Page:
bobby: A lot of that mythology has a lot more portent for the people who came up with it, who wasn't us.
mick: It's their mythology. It's for them to mythologize. That's part of the fun of it?
digadude: From AOL: Were there any songs that you were hesitant to play but turned out great?
mick: Yes, I remember one... Corrina... it's one I never thought developed in the GD it never really had wings for me..
bob: about every 3rd night it achieved lift-off
digadude: it's controversial, but i liked it
mick: bobby and I wrote it...for me personally it never really had that thing I was ...looking for... for me personally now it's closer to that "thing" I was hoping for. I think we're playing some of the songs better now than we used to. Sometimes it takes 15, 20, or maybe even 30 years to understand. Sometimes when you pull back and you go back to it after a while... I think that St.Stephen and The 11 are now easier to play.. have they gotten better, I dunno...
digadude: During breaks of dead shows, you learn things in the hall and get educated about important issues; what are you doing now culturally and politically?
mick: Y2K - that's one thing that's on my mind... The environment is real important.. it's like Vietnam was then... We support the forests...not let the corporate take away our environment and pollute our world... this is our primary focus: the air, the water supplies, the forest, our planet. and human rights... the Tibetan issue.
bob: Probably the most important thing is to focus on not letting money run the show... If money says "this is how it has to be", this is not necessarily and in fact quite often not the way it should be because money wants to just chew everything up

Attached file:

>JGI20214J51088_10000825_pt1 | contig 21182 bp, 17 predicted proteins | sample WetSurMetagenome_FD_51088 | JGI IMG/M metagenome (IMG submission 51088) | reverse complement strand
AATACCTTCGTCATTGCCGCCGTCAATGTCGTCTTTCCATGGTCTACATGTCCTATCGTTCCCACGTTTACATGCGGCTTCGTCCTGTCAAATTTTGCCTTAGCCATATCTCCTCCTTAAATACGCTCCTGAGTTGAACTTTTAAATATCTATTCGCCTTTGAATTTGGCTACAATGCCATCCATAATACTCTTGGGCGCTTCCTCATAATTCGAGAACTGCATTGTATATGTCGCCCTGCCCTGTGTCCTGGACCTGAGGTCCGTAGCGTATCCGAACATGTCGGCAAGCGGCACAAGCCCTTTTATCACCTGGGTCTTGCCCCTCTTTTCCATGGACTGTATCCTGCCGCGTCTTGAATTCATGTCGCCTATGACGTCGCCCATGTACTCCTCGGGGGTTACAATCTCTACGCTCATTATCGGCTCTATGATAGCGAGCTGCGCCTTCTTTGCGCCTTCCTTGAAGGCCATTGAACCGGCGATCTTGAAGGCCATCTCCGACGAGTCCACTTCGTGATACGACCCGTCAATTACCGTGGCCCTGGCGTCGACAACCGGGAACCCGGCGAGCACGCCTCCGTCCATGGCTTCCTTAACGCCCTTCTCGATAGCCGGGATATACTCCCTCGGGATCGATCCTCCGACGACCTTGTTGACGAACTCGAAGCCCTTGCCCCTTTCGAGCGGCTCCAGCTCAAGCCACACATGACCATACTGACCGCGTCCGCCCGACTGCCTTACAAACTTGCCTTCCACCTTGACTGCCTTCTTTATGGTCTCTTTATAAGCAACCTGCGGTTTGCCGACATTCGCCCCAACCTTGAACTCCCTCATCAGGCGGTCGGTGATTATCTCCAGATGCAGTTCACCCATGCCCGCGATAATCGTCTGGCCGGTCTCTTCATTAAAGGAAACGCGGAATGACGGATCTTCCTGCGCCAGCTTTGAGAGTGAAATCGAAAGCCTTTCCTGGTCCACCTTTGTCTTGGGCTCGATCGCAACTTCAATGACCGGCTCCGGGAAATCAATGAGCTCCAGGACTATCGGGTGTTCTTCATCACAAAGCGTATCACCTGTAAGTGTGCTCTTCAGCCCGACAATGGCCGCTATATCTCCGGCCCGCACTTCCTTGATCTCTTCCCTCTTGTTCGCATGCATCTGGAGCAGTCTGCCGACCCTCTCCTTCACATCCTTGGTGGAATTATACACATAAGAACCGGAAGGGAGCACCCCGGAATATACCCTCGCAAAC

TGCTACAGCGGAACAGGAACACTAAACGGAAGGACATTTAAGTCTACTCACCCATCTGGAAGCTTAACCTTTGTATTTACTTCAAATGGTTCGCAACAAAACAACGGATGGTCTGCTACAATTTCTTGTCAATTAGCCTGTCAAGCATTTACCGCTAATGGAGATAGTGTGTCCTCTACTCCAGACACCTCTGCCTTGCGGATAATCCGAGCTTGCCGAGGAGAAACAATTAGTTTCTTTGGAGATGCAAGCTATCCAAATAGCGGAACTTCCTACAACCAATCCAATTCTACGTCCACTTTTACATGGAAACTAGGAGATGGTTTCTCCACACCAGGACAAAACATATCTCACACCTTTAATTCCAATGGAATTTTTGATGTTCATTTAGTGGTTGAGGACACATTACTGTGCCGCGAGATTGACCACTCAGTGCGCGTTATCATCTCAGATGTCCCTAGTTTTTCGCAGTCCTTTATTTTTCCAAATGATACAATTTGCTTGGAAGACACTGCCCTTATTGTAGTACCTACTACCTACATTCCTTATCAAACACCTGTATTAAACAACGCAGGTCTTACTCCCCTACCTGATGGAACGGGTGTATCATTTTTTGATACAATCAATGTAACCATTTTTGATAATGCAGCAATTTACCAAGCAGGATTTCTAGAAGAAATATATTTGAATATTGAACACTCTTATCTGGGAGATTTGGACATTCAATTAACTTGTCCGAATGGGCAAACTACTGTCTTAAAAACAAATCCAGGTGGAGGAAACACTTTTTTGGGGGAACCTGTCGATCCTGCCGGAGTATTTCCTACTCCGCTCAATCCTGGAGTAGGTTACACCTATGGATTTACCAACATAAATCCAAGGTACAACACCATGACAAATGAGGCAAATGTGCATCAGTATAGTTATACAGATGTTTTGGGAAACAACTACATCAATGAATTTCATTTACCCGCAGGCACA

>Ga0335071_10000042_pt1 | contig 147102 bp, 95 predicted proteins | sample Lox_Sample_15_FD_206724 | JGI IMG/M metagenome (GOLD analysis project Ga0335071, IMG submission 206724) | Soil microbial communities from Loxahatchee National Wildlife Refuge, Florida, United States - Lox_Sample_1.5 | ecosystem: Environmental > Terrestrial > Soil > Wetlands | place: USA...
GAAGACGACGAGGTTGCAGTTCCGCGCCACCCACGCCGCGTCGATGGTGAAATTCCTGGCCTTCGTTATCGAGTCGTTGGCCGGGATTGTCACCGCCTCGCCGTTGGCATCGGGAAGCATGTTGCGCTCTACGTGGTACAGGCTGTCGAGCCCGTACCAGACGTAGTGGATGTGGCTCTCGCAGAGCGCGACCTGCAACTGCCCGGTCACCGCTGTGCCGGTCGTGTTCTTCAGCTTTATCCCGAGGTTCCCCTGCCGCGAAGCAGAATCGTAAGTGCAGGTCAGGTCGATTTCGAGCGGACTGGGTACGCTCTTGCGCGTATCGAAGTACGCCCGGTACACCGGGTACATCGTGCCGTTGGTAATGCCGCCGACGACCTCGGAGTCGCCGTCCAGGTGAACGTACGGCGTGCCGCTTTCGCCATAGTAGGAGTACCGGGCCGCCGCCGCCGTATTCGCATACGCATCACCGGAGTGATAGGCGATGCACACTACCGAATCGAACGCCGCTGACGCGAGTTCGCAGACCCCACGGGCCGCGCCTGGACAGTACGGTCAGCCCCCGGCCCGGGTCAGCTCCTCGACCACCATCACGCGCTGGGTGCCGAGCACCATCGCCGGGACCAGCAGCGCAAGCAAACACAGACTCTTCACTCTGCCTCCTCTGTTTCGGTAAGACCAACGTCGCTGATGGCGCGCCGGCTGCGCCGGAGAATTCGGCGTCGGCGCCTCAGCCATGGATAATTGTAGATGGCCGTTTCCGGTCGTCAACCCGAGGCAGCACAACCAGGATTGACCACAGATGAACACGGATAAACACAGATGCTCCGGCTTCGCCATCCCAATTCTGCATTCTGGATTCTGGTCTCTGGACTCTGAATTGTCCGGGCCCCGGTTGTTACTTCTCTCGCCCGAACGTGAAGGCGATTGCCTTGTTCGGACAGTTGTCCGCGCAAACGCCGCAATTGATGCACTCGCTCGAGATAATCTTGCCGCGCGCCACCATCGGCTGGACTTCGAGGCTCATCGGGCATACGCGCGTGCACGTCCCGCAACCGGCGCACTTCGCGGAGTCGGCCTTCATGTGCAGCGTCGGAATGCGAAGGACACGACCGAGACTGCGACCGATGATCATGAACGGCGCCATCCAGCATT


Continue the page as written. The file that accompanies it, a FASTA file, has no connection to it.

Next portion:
mick: Money doesn't live...
bob: it has no conscious, all it has is an appetite...
mick: To do good and raise consciousness in other people... this is something we can do to get people to realize this is an issue that we can change... Get out and vote... take charge of your life... It's not just rock and roll... It IS just rock and roll... but it's a lot of other things. I think that's a lot of the responsibility of the modern musician.
digadude: AOL: Any plans for a studio Other Ones project?
bobby: Hasn't come up... that could happen but we' have to have a whole bunch of new material because we're not going to go record the old stuff
bobby: That's a project we'd have to make the time for... I wouldn't be expecting that right off the bat, no.